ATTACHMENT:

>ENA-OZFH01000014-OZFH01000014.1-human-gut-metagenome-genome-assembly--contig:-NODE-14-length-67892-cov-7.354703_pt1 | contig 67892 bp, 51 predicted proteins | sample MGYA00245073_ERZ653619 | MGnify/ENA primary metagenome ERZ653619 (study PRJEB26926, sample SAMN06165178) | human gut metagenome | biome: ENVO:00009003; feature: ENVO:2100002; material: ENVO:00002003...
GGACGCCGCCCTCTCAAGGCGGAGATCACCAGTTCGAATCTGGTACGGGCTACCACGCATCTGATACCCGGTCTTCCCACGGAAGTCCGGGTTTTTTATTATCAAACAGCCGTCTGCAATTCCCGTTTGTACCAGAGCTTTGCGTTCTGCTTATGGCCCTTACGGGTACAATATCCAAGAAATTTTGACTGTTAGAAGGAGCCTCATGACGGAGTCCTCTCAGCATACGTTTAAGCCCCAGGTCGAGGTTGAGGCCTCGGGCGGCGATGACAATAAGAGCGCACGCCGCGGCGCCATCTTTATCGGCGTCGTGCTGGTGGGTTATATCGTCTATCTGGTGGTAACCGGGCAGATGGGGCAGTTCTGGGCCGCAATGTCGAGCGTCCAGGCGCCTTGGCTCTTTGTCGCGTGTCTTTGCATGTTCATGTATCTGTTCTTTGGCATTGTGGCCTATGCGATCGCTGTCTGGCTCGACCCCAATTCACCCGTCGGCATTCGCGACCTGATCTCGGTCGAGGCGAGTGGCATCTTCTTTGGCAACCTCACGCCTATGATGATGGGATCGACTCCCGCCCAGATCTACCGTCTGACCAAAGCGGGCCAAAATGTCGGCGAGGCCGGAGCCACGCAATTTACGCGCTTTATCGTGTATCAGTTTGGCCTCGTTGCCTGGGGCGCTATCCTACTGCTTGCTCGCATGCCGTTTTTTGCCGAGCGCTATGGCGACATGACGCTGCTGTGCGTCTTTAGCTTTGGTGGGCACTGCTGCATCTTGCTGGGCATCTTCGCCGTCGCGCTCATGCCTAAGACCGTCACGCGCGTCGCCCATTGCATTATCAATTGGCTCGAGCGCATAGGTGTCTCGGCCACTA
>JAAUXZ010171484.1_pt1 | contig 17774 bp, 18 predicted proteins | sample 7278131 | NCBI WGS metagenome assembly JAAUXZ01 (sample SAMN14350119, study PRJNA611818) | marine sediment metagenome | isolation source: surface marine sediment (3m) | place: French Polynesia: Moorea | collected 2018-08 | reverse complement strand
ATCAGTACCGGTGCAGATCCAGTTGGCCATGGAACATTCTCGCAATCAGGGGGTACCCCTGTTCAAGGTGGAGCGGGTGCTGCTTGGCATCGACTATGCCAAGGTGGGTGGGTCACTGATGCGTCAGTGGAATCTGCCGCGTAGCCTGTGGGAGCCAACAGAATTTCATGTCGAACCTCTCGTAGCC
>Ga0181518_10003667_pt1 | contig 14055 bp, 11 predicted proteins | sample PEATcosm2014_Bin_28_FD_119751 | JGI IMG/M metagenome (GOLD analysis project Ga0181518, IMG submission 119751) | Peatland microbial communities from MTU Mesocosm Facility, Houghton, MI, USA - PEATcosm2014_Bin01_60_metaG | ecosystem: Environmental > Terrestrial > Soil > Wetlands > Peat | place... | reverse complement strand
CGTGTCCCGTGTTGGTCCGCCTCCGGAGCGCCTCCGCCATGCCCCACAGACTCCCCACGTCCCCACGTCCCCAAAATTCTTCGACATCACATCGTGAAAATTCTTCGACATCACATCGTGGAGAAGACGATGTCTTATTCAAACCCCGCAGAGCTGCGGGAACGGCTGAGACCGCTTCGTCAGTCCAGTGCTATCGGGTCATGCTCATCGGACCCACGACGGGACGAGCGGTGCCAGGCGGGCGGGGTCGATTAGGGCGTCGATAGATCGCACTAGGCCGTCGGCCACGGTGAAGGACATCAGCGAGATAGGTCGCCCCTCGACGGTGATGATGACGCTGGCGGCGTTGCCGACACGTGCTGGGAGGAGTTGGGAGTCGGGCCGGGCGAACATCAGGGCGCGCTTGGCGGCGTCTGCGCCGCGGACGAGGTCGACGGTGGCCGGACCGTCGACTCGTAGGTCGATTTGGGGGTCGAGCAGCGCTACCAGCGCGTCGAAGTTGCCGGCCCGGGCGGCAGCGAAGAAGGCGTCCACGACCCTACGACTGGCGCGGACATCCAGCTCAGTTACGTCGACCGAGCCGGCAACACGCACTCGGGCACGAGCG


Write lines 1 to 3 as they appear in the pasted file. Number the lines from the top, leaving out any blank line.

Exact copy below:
>ENA-OZFH01000014-OZFH01000014.1-human-gut-metagenome-genome-assembly--contig:-NODE-14-length-67892-cov-7.354703_pt1 | contig 67892 bp, 51 predicted proteins | sample MGYA00245073_ERZ653619 | MGnify/ENA primary metagenome ERZ653619 (study PRJEB26926, sample SAMN06165178) | human gut metagenome | biome: ENVO:00009003; feature: ENVO:2100002; material: ENVO:00002003...
GGACGCCGCCCTCTCAAGGCGGAGATCACCAGTTCGAATCTGGTACGGGCTACCACGCATCTGATACCCGGTCTTCCCACGGAAGTCCGGGTTTTTTATTATCAAACAGCCGTCTGCAATTCCCGTTTGTACCAGAGCTTTGCGTTCTGCTTATGGCCCTTACGGGTACAATATCCAAGAAATTTTGACTGTTAGAAGGAGCCTCATGACGGAGTCCTCTCAGCATACGTTTAAGCCCCAGGTCGAGGTTGAGGCCTCGGGCGGCGATGACAATAAGAGCGCACGCCGCGGCGCCATCTTTATCGGCGTCGTGCTGGTGGGTTATATCGTCTATCTGGTGGTAACCGGGCAGATGGGGCAGTTCTGGGCCGCAATGTCGAGCGTCCAGGCGCCTTGGCTCTTTGTCGCGTGTCTTTGCATGTTCATGTATCTGTTCTTTGGCATTGTGGCCTATGCGATCGCTGTCTGGCTCGACCCCAATTCACCCGTCGGCATTCGCGACCTGATCTCGGTCGAGGCGAGTGGCATCTTCTTTGGCAACCTCACGCCTATGATGATGGGATCGACTCCCGCCCAGATCTACCGTCTGACCAAAGCGGGCCAAAATGTCGGCGAGGCCGGAGCCACGCAATTTACGCGCTTTATCGTGTATCAGTTTGGCCTCGTTGCCTGGGGCGCTATCCTACTGCTTGCTCGCATGCCGTTTTTTGCCGAGCGCTATGGCGACATGACGCTGCTGTGCGTCTTTAGCTTTGGTGGGCACTGCTGCATCTTGCTGGGCATCTTCGCCGTCGCGCTCATGCCTAAGACCGTCACGCGCGTCGCCCATTGCATTATCAATTGGCTCGAGCGCATAGGTGTCTCGGCCACTA
>JAAUXZ010171484.1_pt1 | contig 17774 bp, 18 predicted proteins | sample 7278131 | NCBI WGS metagenome assembly JAAUXZ01 (sample SAMN14350119, study PRJNA611818) | marine sediment metagenome | isolation source: surface marine sediment (3m) | place: French Polynesia: Moorea | collected 2018-08 | reverse complement strand